To recapitulate, the record in this case leads inescapably to the conclusion that the fetus was viable when appellant viciously attacked his former wife. The record also leads to the conclusion that appellant's trial counsel must have believed that viability was an issue in the case because, despite the ruling on his pretrial motion, he requested the trial judge to define for the jury the word “fetus” in terms of viability and did not raise a relevancy objection to the People's evidence of viability. Nevertheless, defense counsel made no attempt to present any medical evidence on that critical issue or press the trial court for a ruling with reference to the admissibility of such evidence if he had any to present. Accordingly, appellant asks this court, contrary to appellate practice, to reverse his conviction on the bare chance that he may be able to present credible evidence to contradict the well-shored medical opinion of the pathologist, Dr. Thomas Nelson.
Next, appellant maintains that, in any event, there was evidence that the fetus was not viable when it was killed, and that the court's failure to instruct in terms of viability was prejudicial for this reason. There was testimony that the fetus in question was between 22 and 24 weeks old when the attack took place and appellant draws on Roe v. Wade, supra, 410 U.S. 113, 160, 93 S.Ct. 705, 730, 35 L.Ed.2d 147, for the viewpoint that as a matter of constitutional law, viability of a fetus does not occur until it is at least 24 weeks old.
Appellant's argument on this point is specious. A fetus is viable when it has achieved the capability for independent existence; as we have indicated, a fetus is deemed viable when it is possible for it to survive the trauma of birth, although with artificial medical aid. It follows that whether a fetus is viable at a given time is a question of fact that is dependent upon the peculiar circumstances of each case. Moreover, the court in Roe v. Wade, supra, 410 U.S. 113, 160, 93 S.Ct. 705, 730, 35 L.Ed.2d 147, accepted the medical definition of viability (i. e., “potentially able to live outside the mother's womb, albeit with artificial aid”), and merely observed that, generally, viability of a human fetus occurs when it is between 24 and 28 weeks old; the court did not foreclose medical evidence to the contrary or limit the definition of viability to a specific gestational time period. (See Planned Parenthood of Central Missouri v. Danforth, supra, 428 U.S. 52, 62, 96 S.Ct. 2831, 2838, 49 L.Ed.2d 788; People v. Smith, supra, 59 Cal.App.3d 751, 758-759, 129 Cal.Rptr. 498.) The evidence in the present case was uncontradicted that the fetus was viable in the sense it was capable of surviving the trauma of birth.4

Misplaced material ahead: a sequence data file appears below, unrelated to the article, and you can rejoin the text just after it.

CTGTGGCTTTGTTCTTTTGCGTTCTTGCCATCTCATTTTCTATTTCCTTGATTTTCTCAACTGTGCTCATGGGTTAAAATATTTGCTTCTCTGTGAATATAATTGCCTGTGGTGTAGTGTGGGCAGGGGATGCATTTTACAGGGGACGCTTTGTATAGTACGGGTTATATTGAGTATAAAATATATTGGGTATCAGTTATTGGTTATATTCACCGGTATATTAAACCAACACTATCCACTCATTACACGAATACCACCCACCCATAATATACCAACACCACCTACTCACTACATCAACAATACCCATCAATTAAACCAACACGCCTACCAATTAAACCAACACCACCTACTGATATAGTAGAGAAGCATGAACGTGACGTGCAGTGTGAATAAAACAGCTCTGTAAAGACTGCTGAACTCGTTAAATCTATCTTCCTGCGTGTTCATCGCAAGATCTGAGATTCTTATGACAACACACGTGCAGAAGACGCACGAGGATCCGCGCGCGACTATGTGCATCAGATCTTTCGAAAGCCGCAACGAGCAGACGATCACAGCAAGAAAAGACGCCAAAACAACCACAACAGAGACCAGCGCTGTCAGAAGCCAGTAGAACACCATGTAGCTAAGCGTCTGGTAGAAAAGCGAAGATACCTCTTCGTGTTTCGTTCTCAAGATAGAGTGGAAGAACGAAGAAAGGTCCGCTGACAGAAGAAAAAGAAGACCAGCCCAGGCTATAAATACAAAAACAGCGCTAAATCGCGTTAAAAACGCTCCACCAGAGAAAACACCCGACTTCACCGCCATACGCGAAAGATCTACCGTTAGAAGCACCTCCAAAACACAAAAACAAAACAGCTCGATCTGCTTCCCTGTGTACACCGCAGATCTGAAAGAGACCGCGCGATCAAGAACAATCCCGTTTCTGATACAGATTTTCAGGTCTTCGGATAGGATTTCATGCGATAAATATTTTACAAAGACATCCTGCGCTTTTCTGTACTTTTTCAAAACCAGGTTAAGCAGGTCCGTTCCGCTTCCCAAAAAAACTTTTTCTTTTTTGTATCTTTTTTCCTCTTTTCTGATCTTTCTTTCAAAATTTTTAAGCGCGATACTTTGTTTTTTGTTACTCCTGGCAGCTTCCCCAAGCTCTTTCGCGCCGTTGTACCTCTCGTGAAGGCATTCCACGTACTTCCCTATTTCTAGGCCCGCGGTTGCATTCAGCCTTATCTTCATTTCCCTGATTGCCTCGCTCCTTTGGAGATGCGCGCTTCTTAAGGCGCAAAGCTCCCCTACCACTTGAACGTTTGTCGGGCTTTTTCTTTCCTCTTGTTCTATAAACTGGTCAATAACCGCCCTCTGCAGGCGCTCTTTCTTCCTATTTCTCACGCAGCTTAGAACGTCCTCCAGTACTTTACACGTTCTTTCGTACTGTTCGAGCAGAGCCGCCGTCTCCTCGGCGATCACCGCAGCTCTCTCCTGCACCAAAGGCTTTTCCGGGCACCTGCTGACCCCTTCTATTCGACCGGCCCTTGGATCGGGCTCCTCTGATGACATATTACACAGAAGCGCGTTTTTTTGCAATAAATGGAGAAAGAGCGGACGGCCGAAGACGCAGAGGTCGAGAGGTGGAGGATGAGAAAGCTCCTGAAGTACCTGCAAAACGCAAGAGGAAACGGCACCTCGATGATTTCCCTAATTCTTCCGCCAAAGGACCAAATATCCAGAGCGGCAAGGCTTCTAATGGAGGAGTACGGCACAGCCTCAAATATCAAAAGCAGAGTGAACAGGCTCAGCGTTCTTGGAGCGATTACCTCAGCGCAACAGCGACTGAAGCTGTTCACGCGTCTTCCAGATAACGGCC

We turn to appellant's third contention that the court erred in refusing to instruct the jury on manslaughter. Appellant concedes that section 192 defines manslaughter merely as “. . . the unlawful killing of a human being without malice” (italics added), and that it has been held that the term “human being” within the ambit of the California homicide law means only a person who has been born alive and does not include within its meaning any type of unborn children. (Keeler v. Superior Court (1970) 2 Cal.3d 619, 624-631, 87 Cal.Rptr. 481, 470 P.2d 617; People v. Carlson (1974) 37 Cal.App.3d 349, 355, 112 Cal.Rptr. 321.) He argues that, pursuant to his constitutional right to a fair trial and under the equal protection and due process clauses of the United States Constitution, the crime of manslaughter must be declared a lesser and included offense of the murder of a fetus because if there is no crime of manslaughter of a fetus, a defendant accused of murdering a fetus, unlike a defendant accused of murder of a person who was born alive, is “. . . unable to have his actual mental state at the time of the (crime) properly and fully assessed by the jury.” Appellant suggests that in a case involving an attack on a pregnant woman the jury will inevitably convict the defendant of murder if the fetus dies as the result of the attack even though there is strong evidence of a diminished capacity that negates malice, because there is no lesser and included offense, such as manslaughter, to fasten upon. In short, he objects to the all-or-nothing approach taken by the California homicide law on the subject of unlawful killings of unborn children.